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Author defends book about Humboldt Broncos after families call for boycott

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SASKATOON — A Saskatchewan author says he had good intentions when he wrote a book about the Humboldt Broncos and the team’s deadly bus crash.

“Humble Beginnings of the Humboldt Broncos and the 2017-2018 Team,” written by Barry Heath, was published last month.

Heath, a former veterinarian and community coroner, says he’s sorry some of the victims’ families believe they had to give him permission to celebrate their loved ones.

Sixteen people were killed and thirteen were injured in April when the junior hockey team’s bus and a semi truck collided at a rural intersection near Tisdale, Sask.

Several family members say they didn’t want the book published and have asked people not to buy it.

Michelle Straschnitzki, whose son Ryan was paralyzed in the crash, says most of the families weren’t ready and didn’t want to participate in the book.

The team’s president at the time also asked Heath not to write it, she said.

“It seems very opportunistic and exploitive, to be honest,” said Straschnitzki.

“It’s not that we want to hurt this man’s way of making a living but … for him to include this very, very raw tragedy without our consent — the timing is really suspect.”

Heath said he relied on media interviews with family members and others to “capture and retell the beautiful memories of lives lost and changed.” Two parents had initially been willing to participate in the book, he said.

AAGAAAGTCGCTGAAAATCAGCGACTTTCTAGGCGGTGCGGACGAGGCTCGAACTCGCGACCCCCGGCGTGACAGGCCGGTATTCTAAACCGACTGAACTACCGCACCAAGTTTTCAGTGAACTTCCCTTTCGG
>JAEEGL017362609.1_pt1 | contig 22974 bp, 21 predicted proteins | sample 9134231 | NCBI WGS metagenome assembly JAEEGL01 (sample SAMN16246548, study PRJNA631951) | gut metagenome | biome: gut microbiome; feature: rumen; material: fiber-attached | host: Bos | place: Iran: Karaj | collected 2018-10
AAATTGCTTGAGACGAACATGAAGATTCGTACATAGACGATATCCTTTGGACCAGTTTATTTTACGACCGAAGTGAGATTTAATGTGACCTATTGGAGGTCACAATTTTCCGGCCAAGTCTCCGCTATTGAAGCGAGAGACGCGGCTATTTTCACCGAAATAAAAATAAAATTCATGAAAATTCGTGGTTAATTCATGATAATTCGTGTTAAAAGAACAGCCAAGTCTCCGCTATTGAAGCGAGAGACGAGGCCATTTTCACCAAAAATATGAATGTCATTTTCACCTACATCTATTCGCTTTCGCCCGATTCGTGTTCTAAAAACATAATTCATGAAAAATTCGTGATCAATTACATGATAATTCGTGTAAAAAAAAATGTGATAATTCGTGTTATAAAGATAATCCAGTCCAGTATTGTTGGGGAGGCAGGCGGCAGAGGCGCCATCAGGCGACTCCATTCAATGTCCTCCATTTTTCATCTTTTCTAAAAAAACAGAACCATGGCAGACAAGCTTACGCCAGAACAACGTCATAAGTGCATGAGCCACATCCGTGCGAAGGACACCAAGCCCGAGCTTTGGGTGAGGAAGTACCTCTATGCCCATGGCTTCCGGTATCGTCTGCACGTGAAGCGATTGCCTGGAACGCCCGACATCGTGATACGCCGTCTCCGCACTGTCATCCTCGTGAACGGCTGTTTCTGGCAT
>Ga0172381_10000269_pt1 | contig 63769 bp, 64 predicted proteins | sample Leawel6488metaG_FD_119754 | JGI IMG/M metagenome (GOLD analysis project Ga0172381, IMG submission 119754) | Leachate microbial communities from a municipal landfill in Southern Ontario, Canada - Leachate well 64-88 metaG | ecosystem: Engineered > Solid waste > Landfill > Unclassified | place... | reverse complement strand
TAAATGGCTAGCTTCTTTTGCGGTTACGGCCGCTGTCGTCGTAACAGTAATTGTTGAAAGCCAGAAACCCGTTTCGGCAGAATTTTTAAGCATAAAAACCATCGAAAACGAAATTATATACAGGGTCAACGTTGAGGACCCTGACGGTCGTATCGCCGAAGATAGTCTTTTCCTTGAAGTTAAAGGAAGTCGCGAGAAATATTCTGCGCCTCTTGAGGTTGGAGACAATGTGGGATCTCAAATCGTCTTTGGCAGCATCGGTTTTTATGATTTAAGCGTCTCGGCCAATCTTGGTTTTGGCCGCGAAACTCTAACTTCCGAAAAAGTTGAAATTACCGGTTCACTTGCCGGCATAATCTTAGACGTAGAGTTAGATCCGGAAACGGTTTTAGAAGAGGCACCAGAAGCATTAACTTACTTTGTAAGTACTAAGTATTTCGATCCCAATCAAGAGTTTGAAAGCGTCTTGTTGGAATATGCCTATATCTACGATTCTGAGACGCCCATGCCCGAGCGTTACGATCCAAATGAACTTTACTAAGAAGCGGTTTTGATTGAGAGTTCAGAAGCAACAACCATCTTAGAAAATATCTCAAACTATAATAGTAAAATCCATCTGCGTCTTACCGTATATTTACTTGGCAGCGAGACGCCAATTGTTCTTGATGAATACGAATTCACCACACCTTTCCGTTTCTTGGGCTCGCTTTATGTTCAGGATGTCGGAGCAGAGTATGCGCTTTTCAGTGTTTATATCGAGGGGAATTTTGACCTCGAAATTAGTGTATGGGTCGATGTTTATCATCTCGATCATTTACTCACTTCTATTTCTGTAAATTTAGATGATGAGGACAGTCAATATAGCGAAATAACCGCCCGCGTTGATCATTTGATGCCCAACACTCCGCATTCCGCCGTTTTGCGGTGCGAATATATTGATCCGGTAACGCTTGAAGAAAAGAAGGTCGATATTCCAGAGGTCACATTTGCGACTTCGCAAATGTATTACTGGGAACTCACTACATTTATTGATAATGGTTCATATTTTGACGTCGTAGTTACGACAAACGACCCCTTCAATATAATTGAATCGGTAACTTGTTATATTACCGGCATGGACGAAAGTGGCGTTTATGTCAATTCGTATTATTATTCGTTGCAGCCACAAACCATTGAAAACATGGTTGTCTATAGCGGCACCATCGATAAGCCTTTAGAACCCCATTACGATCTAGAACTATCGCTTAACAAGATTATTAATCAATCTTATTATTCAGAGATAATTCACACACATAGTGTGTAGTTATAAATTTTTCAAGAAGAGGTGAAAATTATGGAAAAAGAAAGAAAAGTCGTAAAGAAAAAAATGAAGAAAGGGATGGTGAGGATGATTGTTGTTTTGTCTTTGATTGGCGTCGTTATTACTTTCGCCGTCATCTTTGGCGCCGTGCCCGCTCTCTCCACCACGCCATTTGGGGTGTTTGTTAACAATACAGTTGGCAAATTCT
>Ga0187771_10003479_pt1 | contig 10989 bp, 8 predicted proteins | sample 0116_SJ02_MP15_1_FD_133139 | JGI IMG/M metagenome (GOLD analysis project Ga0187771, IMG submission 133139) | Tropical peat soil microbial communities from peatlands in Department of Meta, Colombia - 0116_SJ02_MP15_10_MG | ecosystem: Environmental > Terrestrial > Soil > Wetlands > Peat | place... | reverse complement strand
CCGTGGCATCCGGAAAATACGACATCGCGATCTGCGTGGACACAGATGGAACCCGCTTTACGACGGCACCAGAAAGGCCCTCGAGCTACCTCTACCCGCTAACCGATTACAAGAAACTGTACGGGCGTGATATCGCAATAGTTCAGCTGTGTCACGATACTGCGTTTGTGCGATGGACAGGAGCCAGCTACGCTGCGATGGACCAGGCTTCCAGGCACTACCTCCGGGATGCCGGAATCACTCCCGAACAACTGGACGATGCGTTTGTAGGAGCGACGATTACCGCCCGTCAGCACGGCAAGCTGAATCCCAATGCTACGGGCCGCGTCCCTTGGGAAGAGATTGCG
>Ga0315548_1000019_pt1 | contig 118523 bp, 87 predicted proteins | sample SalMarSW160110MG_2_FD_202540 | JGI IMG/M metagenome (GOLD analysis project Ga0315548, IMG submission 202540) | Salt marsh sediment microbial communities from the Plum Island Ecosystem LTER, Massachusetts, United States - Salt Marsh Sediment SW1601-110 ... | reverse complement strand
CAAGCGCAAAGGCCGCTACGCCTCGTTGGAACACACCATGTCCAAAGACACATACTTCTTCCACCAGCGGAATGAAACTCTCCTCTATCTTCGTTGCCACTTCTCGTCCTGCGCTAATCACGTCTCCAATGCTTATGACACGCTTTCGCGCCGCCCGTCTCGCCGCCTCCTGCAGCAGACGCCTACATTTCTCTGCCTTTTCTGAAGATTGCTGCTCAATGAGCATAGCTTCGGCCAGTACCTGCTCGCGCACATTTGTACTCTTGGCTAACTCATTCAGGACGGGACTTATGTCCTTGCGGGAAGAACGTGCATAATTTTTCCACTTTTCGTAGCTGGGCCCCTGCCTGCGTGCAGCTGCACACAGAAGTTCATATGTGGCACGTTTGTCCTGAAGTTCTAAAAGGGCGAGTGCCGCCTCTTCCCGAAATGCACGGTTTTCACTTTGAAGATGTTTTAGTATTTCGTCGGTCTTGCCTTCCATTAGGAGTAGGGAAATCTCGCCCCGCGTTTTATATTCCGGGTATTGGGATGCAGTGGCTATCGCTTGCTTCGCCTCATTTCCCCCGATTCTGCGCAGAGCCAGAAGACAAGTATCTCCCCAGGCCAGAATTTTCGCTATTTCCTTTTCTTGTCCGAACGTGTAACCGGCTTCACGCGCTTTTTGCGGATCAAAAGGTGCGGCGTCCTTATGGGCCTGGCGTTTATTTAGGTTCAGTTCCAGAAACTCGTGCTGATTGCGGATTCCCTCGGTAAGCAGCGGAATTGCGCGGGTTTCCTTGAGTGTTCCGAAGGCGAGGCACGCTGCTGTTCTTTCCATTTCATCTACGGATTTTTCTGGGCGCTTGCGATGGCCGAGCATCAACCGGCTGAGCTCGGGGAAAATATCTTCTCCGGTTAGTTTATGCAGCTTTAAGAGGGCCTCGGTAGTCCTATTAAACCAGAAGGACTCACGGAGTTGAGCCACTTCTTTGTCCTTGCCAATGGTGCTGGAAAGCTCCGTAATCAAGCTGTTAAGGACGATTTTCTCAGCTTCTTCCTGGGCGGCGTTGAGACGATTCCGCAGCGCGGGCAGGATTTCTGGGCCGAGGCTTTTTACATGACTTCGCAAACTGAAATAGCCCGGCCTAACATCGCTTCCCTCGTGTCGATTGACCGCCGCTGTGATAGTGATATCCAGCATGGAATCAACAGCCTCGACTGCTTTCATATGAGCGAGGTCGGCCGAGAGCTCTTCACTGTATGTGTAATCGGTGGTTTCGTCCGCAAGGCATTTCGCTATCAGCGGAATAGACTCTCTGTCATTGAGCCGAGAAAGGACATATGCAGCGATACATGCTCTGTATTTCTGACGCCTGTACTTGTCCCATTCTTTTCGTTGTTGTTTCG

He believes some of the families are understandably still grieving and need someone to be angry at.

“Without knowing what is in the book — a tribute to the Broncos of last year, the response, the worldwide attention and giving, and the team history from its inception — I am the current focus of blame and anger.

“I am sorry they feel that way and understand one’s anger needs to have a focus.”

Indigo’s website lists the book as available in some of its Saskatchewan stores as well as online.

Heath has written three other books that include his work as a coroner and veterinarian.

 — By Chris Purdy in Saskatoon. With files from Bill Graveland

The Canadian Press

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Alberta

Premier Jason Kenney kicks off campaign to attract skilled workers to Alberta

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CALGARY — Premier Jason Kenney kicked off a campaign to lure skilled workers from Toronto and Vancouver as he doubled down on his criticism of a so-called Alberta sovereignty act pitched by one of the candidates running to replace him.

Kenney held a news conference Monday to announce the United Conservative government’s plans to start recruiting workers to Alberta as the provincial economy grows.

“Alberta is back in a big way, but one of the biggest challenges to sustaining that amazing growth is having enough people who are filling the jobs that are being created,” he said.

“As far as problems go, that’s a pretty good one to have.”

The campaign comes after Kenney called a key platform promise of one of the candidates to succeed him as leader and premier “nuts.”

Candidate Danielle Smith has said if she wins the leadership, she would bring a bill this fall to give Alberta the power to ignore federal laws and court rulings deemed not in the province’s interest.